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What Do the 2024 ‘Super Tuesday’ Exit Polls Tell Us About Trump’s Chances in November?

Nikki Haley may be off the stage but what will her voters do next? Martin Burns analyses the answers US voters gave to CNN’s exit polls in three states

Republican presidential candidate former UN Ambassador Nikki Haley speaks during a news conference, Wednesday 6 March 2024, in Charleston, South Carolina. Photo: Chris Carlson/Associated Press/Alamy

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The number of states across the United States holding primaries on the first Tuesday in March have earned the name “Super Tuesday” for this stop on the electoral calendar. The results on Super Tuesday have traditionally propelled a candidate towards their party’s nomination. The big Democratic winner on Super Tuesday 2020 was Joe Biden, who won decisively over his challenger Senator Bernie Sanders from Vermont. Biden’s dramatic win was best summed up by CNN analyst Van Jones when he said that because of his performance on Super Tuesday, Biden went from being “a joke to a juggernaut.” 

The big Republican winner of Super Tuesday this year is former President Donald Trump who won everywhere except in the liberal state of Vermont. Trump defeated former South Carolina Governor Nikki Haley by 50 percentage points or more in Alabama, Alaska, Arkansas, Oklahoma, and Tennessee. As a result of her poor showing in the Super Tuesday states, Haley ended her campaign. Furthermore, Senator Mitch McConnell, the leader of the Republicans in the Senate, announced his support for Trump. McConnell had been critical of Trump in the past for his actions in the insurrection at the US Capitol in January 2021. McConnell’s swift endorsement of Trump after Super Tuesday indicates that Trump’s dominance of the Republican party is absolute.

So, now the rematch between Donald Trump and Joe Biden is on.

One of the more interesting aspects of politics on both sides of the Atlantic are exit polls. These are the questions that pollsters put to those who have just voted about what factors went into their decision-making process and what issues are important to them. CNN conducted Super Tuesday exit polling in the states of California, North Carolina, and Virginia. The mix of states gives us a balanced view as California is a solidly Democratic state, North Carolina is a swing state and Virginia leans towards the Democrats. Given the fact that Democrats dominate California, it makes sense to focus this analysis on North Carolina and Virginia as they are both competitive states.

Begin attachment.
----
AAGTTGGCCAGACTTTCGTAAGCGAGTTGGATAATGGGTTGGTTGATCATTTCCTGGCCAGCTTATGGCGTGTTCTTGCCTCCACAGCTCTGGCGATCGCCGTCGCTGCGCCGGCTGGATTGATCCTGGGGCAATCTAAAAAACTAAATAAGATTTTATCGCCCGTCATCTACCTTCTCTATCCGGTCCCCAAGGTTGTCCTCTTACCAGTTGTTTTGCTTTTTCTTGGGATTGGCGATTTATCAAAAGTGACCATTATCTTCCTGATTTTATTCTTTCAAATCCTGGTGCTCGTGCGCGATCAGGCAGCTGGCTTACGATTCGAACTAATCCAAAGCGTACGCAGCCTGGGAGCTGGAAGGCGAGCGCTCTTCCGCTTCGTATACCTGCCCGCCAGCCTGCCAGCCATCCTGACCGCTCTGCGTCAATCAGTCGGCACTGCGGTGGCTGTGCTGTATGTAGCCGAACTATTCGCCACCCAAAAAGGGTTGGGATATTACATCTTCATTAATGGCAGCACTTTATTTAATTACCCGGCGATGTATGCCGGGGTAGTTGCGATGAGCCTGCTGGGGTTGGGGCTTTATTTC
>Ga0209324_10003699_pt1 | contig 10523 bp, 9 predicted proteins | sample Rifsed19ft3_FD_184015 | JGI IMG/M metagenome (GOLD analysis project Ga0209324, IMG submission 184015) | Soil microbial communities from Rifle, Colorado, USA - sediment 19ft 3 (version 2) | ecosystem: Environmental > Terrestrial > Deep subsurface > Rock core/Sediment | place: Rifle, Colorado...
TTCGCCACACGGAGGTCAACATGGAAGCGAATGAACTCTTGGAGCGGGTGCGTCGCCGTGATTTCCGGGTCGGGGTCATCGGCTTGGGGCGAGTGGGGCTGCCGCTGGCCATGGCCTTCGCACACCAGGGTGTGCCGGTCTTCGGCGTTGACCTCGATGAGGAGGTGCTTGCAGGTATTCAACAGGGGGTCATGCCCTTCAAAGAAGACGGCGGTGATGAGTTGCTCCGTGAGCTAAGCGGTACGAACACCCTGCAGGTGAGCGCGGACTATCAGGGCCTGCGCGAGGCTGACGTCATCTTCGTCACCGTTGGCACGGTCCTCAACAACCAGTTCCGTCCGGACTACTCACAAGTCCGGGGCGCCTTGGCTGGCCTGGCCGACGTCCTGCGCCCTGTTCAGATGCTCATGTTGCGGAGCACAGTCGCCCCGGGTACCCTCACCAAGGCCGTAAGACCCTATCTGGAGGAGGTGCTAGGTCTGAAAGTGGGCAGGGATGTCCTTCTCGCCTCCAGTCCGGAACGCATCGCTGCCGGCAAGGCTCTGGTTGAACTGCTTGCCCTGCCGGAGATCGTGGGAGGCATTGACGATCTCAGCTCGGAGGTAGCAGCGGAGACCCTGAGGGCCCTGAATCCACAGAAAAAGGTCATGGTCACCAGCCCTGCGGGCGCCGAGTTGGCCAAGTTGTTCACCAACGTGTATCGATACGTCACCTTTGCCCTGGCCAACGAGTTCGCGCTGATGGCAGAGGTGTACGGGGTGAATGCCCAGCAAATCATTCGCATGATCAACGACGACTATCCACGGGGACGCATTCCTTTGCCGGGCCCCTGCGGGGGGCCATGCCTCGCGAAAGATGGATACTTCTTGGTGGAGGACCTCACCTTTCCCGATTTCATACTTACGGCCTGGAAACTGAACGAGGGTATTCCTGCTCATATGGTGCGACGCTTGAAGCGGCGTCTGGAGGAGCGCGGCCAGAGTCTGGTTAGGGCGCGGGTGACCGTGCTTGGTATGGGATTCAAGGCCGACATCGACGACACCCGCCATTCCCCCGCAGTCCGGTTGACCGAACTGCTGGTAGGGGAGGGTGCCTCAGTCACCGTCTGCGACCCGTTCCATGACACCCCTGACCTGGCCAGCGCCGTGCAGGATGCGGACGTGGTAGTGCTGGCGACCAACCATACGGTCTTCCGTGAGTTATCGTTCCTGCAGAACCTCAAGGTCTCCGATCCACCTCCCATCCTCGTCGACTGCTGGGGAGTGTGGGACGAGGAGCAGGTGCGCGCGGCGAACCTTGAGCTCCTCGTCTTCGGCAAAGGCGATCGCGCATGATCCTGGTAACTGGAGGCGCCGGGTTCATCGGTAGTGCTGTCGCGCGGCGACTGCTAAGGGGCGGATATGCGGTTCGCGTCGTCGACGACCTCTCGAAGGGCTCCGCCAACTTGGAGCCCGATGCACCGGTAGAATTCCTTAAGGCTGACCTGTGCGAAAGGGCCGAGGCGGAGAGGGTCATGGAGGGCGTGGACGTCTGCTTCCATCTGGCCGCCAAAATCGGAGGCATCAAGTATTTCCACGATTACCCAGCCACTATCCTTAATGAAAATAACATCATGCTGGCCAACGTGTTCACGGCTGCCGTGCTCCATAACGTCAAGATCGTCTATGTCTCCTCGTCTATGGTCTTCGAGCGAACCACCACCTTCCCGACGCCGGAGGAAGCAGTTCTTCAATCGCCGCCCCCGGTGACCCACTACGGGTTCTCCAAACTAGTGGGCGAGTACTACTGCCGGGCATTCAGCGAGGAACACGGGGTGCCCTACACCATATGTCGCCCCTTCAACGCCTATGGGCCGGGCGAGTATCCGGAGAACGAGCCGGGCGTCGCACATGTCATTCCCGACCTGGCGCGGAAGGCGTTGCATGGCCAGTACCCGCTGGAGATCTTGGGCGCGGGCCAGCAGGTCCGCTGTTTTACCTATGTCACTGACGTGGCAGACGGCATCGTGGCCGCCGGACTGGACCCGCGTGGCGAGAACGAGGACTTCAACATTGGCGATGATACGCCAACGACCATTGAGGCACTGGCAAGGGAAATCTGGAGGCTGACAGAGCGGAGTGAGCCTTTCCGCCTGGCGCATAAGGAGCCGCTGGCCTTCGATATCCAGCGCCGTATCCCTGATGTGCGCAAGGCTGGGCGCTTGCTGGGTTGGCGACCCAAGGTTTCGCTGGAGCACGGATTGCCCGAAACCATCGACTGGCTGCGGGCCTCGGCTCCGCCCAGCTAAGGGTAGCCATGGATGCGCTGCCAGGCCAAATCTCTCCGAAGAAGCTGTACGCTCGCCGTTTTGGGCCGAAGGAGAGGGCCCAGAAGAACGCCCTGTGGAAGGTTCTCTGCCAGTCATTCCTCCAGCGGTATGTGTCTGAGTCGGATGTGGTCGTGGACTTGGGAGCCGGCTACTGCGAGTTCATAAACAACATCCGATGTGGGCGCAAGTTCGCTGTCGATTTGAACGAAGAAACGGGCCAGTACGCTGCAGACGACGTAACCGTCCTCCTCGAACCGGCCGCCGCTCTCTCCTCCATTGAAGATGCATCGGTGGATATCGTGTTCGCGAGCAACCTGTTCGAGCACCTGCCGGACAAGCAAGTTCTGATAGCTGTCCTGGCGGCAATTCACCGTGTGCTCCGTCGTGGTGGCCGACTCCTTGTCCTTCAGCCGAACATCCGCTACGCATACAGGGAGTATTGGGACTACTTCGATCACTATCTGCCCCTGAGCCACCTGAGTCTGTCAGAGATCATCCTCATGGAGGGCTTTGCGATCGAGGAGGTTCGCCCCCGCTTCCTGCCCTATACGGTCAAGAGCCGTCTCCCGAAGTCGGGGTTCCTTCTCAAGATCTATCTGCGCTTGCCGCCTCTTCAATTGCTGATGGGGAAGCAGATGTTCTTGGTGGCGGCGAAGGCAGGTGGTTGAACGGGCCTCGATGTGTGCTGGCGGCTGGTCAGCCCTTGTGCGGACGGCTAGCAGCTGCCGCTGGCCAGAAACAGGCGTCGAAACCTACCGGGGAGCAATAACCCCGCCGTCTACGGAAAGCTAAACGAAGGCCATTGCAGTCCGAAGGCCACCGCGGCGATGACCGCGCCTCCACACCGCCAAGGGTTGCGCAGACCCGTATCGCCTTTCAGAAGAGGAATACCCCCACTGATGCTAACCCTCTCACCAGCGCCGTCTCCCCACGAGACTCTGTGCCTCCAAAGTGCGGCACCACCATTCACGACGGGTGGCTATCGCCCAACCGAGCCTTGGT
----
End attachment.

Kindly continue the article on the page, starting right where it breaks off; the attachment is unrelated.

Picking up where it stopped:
In North Carolina, fully 63% of GOP primary voters feel that Trump would be fit for the presidency even if he is convicted of a crime. 55% of GOP voters in Democratic-leaning Virginia believe the same.

When asked if they were part of the MAGA (“Make America Great Again”) movement, the code word for Trumpism, 57% of voters in Virginia say they are not part of the MAGA movement as do 52% of those in North Carolina.

Some pollsters argue that asking voters about their allegiance to the MAGA movement is a way of measuring their likelihood of voting for Trump. I disagree here. While there are voters who understand the MAGA acronym, most voters do not. A more predictive question is to ask if Biden was legitimately elected in 2020. This question goes to the heart of Trump’s campaign far more than asking about the MAGA acronym. In North Carolina, fully 63% of GOP voters feel that Biden did not win legitimately in 2020 while 50% of Virginia GOP voters hold this view.

Social issues in America also play a role here. Since the US Supreme Court ruled in the Dobbs case in June of 2022 overturning Roe vs. Wade, reproductive rights have been once again thrust into the political debate. Abortion opponents in recent months have been pushing for a national ban on abortions. In Virginia, 54% of GOP voters oppose such a ban while in North Carolina 52% of GOP voters support a national ban on abortions.

Were there any bright spots for Haley on Super Tuesday? She did win the state of Vermont and did better than average with college educated GOP voters (39% in North Carolina and 50% in Virginia) and with GOP voters who describe themselves as moderates (57% in North Carolina and 62% in Virginia). These achievements are meaningless. The bottom line is that Donald Trump trounced Nikki Haley and his control of the Republican party is unchallenged.

Some Washington observers have looked at the Super Tuesday results and concluded that they represent major problems for Donald Trump. Their logic is that if Trump loses 20% of the GOP vote in a swing state such as North Carolina, then it is an enormous potential win for the Biden team. This point of view assumes that the 20% of the electorate who voted for Haley will cross the aisle to vote for Biden. The exit polling data does to some extent support this argument, as 58% of Haley voters in North Carolina say they would not vote Republican regardless of who the nominee is.

President Biden has already begun to reach out to Haley voters. Right now, they may be susceptible to persuasion efforts. The abortion issue is likely to be his best way to reach these voters. Unfortunately, for the Biden team, a long and polarizing general election lies ahead. Come November, I believe few Haley voters will be willing to vote Democratic. That is the bad news for the Democrats. The good news for the Democrats is that the election is likely to be so close that it will not take many disaffected Haley voters to tip the scales in Biden’s favour.

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